Encounter tables are a fantastic way to define an RPG setting; they're experiential instead of narrative, and serve useful campaign defining purposes both in their creation and use. They're extremely economical in terms of presenting useful setting information in a compact space. But they're not without problems. The traditional wandering monster table requires the DM to improvise an entire encounter right on the spot and there's not much with which to work. As Brendan pointed out in a previous comment, a result of 8 orcs, range 70', reaction roll: 9, is fairly bland as a starting point.
What can we do to make those encounters more interesting?
My first thought was to have a simple "monster motivational chart". Imagine you're a simple Ogre named Pigswallow, just trying to make your way in the world. What motivates Pigswallow to abandon the comforts of lair and den, joining the ranks of wandering monsters everywhere in search of better things, and risking a dangerous encounter with adventurers?
Monster Motivations (roll 2d6)
2 Seeking spiritual or intellectual fulfillment
3 Searching for mates
4 On guard patrol
5 Seeking a shelter
6 Looking for water
7 Looking for food
8 Looking for warmth, comfort
9 Looking for treasure
10 Looking for lost companions
11 Out to prove their worth
12 On a quest for knowledge
It's pretty basic, but you can see that rolling a motivation for Pigswallow (and interpreting through monster psychology) could help with the encounter embellishment. I rolled a friendly reaction (12) and motivation food (7), and suddenly Pigswallow is magnanimous, since clearly the player characters have brought their rations as offerings to avoid his lordly wrath; a similar roll of 9,9 leads to a somewhat friendly Pigswallow, as long as the characters are willing to pay him to go away, and so forth. I'm not sure what "spiritual fulfillment" looks like for an Ogre, but it would be fun to improvise. The table is only there to help with intelligent encounters, although maybe something similar could be built for animal behaviors.
The second problem involves what is the party doing. There's this false assumption that just because the player's announced a marching order, they spend their entire time in the dungeon in perfect formation, with perfect spacing, never deviating from rank and file, ever ready for anything. No one ever relieves him or herself, there's no breaks for water, no one drops a piece of equipment, and the lights never go out. You have carte blanche to roll on a table like the one below any time there's an encounter to see what's really going on with the party at the moment the encounter is detected. (I posted a larger version of this table, for wilderness encounters, here: Too Busy Looking at the Map to Notice the Monster).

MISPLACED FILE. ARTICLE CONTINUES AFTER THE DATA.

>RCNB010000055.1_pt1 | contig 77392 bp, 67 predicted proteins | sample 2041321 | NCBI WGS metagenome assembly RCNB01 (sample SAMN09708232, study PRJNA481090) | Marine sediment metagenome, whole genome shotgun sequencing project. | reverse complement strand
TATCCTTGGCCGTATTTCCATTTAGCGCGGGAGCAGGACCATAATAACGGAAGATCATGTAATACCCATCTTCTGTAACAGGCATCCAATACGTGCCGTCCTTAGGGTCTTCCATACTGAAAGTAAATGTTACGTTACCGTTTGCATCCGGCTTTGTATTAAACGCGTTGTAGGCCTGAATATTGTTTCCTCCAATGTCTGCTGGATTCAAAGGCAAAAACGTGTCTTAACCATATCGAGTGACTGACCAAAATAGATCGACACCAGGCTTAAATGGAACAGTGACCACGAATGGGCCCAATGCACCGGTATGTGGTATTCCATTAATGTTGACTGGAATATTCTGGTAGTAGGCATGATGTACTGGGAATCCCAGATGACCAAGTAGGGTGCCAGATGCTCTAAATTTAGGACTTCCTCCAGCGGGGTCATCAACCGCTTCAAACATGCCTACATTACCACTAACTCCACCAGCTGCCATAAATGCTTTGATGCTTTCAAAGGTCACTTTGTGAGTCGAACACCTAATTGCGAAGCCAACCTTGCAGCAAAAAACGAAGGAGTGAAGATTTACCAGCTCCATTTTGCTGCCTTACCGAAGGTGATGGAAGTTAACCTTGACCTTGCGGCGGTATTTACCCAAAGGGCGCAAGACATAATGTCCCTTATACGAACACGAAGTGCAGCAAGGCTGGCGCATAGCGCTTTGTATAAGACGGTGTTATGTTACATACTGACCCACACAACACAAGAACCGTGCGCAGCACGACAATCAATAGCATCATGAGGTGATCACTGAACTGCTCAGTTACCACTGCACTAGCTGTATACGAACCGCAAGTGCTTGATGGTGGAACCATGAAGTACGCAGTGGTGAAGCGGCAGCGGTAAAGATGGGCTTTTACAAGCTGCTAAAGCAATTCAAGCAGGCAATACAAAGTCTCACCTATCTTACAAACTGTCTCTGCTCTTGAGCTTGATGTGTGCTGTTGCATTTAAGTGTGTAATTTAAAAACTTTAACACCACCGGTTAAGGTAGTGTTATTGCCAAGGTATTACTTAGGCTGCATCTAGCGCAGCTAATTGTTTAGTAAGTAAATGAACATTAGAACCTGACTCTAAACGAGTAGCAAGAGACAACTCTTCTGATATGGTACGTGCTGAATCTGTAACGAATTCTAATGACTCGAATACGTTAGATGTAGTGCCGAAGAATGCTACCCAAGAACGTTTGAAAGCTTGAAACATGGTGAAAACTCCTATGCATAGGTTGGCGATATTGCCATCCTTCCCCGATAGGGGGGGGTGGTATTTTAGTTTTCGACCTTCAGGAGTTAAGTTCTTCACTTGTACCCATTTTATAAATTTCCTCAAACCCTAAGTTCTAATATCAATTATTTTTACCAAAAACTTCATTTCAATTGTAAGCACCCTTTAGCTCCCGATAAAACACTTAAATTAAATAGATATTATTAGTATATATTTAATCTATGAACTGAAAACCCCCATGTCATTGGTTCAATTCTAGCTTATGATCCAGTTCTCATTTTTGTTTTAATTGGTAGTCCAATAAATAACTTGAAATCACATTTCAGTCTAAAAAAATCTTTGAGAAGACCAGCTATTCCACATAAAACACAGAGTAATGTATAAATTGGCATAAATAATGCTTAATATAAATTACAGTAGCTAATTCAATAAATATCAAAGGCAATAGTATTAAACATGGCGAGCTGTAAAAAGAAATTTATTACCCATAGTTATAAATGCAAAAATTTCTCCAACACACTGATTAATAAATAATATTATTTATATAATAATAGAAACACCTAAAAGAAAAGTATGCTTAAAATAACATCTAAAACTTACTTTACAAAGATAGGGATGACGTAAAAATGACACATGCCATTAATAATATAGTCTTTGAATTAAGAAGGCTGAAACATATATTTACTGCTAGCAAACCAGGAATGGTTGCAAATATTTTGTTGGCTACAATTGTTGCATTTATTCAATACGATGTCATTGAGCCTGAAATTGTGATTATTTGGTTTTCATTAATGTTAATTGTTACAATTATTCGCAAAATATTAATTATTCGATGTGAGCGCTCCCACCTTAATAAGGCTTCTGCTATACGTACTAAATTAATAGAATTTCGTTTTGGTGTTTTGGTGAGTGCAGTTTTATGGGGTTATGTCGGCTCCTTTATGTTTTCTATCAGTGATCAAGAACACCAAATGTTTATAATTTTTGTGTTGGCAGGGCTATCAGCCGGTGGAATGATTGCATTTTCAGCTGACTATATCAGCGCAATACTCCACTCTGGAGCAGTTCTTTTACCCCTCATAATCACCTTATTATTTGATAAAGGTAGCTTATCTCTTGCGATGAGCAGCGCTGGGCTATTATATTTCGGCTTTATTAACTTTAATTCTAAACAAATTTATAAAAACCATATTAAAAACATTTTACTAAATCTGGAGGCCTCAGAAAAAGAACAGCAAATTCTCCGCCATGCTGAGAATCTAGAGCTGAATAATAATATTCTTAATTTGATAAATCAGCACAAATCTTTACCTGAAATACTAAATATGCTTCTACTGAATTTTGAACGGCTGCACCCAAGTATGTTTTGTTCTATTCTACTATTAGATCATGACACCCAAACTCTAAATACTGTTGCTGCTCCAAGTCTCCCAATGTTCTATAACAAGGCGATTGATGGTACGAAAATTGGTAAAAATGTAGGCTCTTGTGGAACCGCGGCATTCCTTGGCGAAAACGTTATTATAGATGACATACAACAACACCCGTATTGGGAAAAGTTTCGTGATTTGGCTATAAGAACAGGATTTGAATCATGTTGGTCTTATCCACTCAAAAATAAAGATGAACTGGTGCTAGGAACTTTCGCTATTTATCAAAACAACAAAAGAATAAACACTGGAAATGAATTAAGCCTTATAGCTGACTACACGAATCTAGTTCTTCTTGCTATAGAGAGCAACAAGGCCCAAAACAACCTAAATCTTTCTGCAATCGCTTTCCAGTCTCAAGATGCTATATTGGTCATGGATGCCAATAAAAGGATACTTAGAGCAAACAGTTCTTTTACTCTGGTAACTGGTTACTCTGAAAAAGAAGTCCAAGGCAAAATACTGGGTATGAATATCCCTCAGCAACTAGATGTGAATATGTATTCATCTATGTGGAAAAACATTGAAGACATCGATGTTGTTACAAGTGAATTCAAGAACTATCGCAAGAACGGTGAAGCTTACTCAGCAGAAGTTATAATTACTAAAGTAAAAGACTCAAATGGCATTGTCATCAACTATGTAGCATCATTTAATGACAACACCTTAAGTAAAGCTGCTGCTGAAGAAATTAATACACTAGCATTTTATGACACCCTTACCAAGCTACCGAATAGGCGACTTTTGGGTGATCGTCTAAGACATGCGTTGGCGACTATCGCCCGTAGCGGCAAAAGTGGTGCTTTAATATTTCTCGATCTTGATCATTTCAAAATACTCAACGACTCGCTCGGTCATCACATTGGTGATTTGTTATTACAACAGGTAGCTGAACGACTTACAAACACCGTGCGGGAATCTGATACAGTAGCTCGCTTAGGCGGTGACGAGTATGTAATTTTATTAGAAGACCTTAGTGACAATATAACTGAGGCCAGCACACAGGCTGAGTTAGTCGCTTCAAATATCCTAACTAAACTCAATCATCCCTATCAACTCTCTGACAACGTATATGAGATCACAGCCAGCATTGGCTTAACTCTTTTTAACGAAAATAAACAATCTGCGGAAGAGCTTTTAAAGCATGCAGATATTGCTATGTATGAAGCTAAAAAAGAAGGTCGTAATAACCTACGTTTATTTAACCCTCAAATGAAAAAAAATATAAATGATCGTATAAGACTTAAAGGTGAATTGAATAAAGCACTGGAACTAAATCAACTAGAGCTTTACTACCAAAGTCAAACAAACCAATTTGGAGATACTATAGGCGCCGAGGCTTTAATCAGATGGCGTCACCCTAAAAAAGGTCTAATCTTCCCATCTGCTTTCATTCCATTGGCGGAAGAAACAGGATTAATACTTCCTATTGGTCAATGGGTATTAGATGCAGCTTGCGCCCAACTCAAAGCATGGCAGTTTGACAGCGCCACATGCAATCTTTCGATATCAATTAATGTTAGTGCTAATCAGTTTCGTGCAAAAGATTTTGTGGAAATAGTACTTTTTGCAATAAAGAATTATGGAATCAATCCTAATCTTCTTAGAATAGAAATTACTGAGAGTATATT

What is the Party Doing? (roll 2d6)
2 Changing over a light source
3 Drinking water
6 Scouting ahead
7 Exploring and alert
8 Talking and walking
9 Walking too close together
10 Someone just tripped and made a loud noise
11 Equipment problem
12 Taking a break
Of course, I think the ideal situation to the wandering monsters is to come up with a few pre-planned encounters for each entry, in advance. For the Black City, where many of the encounters in the early game were competing explorers, I have 10-12 encounters pre-made to cover bandits, veterans, traders, NPC parties, etc. It was a fair amount of time invested, but really paid off in play. Another approach for monsters, particularly ones that wouldn't have motivations represented by the monster table above, would be to come up with a few specific dispositions so each encounter is a little different.
For instance, gjengangers (Norse zombies) are pretty common in the Black City; here's a sample table I could see myself using to determine what the gjengangers are doing whenever their number comes up on the wandering monster table:
Gjenganger activity (roll d6)
1 Shambling toward the player characters. Brains!
2 Lying still like dead bodies on the floor
3 Crawlers, pulling themselves forward by their arms
4 Milling around senselessly until aroused
5 Busy messily eating something else
6 Lurking in a niche or around the nearest corner to lunge out
I'm sure someone out there has done a bang-up job of creating ultimate wandering monster encounter tables, but it's so easy to lose track of the tribal knowledge out there in the wilds - between the blogs, message boards, zines, and other publications. I'd love to hear about some of your favorite expressions of good encounter tables that you've seen in use. I'll think about it as well and reply in the comments.